The World-Herald asked the five major mayoral candidates for their views on several issues facing the city. Excerpts from their responses will be provided this week.
Today: What is Omaha's next move to help cut crime?
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As chair of the judiciary committee for seven years, I have focused on reducing violence by promoting strategies for early intervention and prevention of violent crime.
The truancy initiative passed by the Legislature in 2010 has helped identify troubled youth who need help. We also realize that gun and gun-related crime is very serious and we have increased penalties for gun-related crime.
As mayor, I will work with the Legislature, law enforcement and the community to develop strategies to address street violence. I will work with law enforcement and the community to stop retaliatory gang violence. I will work on reforms to ensure we have access to complete mental health records, which would help us perform better background checks for the purchase of firearms. I will support efforts to encourage the safe storage of weapons. I will work with law enforcement and the county attorney on prosecution of gang leaders who entice others to join gangs. I will work with the police chief and the director of the Department of Corrections to ensure that prison furloughs are safely managed.
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The majority of the crime in Omaha is committed by people involved in gangs and drugs.
We know who they are and where they live so we must make it clear to them they have two options: Either stop their lives of crime in which case we will help them get an education, learn a trade and get a job. Or, they can continue with their gang activities. In that case, we will do all we can to arrest, convict and incarcerate them for as long as possible.
We must develop trust between the police and residents in high crime areas, and it is very important we work with the legislature to do away with the “Good Time” early release program.
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We must get to the root of crime to start addressing the issue head on.
Keeping kids in school and off the streets will help keep them away from a life of crime.
We must develop a true community policing approach that takes cop out of their cars, and gets them into the community, where they can build relationships and develop trust. When a crime is prosecuted, we must make sure the sentence is stiff enough to deter any further criminal activity.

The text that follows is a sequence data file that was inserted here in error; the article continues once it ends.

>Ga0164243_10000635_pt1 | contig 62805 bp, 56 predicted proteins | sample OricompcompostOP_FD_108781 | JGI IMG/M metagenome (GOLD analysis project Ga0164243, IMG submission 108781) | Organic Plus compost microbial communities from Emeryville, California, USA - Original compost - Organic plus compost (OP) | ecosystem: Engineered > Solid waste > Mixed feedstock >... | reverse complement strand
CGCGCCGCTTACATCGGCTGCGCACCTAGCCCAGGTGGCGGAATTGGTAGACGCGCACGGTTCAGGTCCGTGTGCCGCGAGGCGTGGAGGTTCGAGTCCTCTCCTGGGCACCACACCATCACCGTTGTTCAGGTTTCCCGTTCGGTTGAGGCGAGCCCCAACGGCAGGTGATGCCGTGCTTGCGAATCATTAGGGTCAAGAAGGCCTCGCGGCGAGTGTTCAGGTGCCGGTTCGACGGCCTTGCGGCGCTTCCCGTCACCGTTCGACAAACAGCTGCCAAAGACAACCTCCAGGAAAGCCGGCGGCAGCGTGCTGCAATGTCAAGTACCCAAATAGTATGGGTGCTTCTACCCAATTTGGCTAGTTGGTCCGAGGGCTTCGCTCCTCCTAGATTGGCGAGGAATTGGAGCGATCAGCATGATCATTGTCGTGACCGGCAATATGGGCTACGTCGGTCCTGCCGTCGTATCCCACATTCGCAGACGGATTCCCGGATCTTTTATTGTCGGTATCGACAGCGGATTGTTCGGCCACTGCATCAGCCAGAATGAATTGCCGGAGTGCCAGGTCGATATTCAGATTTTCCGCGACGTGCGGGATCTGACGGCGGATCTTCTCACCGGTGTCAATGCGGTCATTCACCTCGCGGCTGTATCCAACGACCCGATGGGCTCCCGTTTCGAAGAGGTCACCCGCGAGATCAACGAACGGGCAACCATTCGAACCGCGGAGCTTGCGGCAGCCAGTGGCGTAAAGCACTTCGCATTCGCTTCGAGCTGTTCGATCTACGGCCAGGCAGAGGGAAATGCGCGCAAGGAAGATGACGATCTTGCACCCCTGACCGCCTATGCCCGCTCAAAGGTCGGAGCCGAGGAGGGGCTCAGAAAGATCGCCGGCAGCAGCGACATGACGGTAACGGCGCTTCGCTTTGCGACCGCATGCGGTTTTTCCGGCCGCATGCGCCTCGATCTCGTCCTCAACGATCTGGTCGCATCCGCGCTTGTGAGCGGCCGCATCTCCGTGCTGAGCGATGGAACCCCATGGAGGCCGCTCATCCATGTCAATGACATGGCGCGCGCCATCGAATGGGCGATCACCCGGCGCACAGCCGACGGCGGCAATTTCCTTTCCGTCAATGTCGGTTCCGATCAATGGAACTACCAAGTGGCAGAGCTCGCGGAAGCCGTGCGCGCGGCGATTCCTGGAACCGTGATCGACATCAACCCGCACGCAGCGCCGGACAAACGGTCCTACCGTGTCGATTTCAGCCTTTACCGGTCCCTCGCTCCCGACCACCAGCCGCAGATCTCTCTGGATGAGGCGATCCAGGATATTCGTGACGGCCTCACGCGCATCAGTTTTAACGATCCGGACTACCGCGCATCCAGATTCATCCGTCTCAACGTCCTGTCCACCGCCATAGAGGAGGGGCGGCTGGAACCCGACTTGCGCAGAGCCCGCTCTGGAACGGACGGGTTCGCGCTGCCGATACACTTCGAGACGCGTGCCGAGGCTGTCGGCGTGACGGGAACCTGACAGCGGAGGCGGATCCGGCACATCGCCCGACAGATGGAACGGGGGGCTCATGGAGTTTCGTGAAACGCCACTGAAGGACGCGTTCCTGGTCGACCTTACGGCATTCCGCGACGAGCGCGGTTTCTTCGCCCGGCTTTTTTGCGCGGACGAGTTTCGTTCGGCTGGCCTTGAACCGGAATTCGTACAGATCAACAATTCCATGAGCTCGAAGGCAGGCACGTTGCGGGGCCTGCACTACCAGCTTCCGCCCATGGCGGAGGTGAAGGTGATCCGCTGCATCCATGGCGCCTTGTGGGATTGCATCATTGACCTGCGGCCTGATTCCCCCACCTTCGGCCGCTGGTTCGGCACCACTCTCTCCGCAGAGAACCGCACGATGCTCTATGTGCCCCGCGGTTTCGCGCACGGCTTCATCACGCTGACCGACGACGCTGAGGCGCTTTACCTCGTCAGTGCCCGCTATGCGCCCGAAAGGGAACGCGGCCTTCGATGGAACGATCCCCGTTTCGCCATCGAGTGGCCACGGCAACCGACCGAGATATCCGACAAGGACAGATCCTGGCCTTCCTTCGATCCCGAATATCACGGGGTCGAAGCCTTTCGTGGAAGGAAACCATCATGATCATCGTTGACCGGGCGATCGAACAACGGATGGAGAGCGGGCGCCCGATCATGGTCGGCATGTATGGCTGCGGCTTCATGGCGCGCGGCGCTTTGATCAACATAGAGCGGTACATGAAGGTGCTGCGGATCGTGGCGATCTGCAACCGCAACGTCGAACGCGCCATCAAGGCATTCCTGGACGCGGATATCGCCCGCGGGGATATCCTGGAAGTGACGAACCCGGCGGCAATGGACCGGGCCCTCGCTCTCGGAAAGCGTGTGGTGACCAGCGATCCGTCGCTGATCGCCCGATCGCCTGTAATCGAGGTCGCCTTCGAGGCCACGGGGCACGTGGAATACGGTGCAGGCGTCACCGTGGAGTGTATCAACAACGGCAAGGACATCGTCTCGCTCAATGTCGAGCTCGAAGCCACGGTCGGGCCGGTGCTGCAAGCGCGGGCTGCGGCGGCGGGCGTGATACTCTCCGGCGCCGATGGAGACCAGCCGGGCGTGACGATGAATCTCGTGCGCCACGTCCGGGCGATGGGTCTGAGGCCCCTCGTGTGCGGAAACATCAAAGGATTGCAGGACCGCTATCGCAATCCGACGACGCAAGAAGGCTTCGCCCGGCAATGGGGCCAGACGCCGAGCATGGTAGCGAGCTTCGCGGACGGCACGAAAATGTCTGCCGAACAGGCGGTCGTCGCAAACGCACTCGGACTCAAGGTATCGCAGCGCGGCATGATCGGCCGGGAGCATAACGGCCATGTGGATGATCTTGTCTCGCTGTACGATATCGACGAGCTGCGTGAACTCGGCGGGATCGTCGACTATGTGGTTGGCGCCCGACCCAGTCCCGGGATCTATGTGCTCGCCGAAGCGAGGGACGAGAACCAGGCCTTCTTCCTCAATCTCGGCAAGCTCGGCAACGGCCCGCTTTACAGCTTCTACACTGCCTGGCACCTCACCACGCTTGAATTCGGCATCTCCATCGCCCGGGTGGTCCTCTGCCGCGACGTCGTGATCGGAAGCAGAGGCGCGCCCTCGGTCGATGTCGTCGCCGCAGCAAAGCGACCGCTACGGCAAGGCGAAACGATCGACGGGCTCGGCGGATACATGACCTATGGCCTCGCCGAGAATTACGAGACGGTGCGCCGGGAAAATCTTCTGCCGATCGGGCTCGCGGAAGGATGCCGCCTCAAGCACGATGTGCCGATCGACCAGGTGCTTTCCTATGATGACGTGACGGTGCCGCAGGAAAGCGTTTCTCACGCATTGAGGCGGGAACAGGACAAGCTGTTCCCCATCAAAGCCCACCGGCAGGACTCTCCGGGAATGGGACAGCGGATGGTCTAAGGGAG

Finally, we must make sure we have enough active police officers to address crime across the city.
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We are making great progress in targeting gang and gun violence in our city, and we cannot afford to step backwards at this time.
We recently increased the gang unit street presence from 14 to 21 officers, providing gang suppression in both north and south Omaha, seven days a week. We must also reduce access to illegal guns.
In 2012, nearly 950 illegal guns were removed from Omaha streets. Additional efforts include truancy intervention, after-school programs and summer youth jobs as preventive measures and stepped-up enforcement to curtail criminal activity, address nuisance tenants and problem landlords, and support job training.
We need to turn around state programs that put violent offenders back on our streets on furloughs and “good time” release before they have served half their sentence. And we need common sense gun measures that target dangerous weapons in the hands of dangerous people.
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First is a commitment to change a culture of poverty, fatherlessness and crime.
Many good organizations are working towards this end, and we must build on their work with community partnerships. But we must have a strategy to curb violent crime now, including getting guns off of Omaha's streets, and giving law enforcement the tools they need to make arrests and get convictions that will also take gang members and their associates off the streets.
Crime rates in Omaha are unacceptable and public safety is a top priority for me.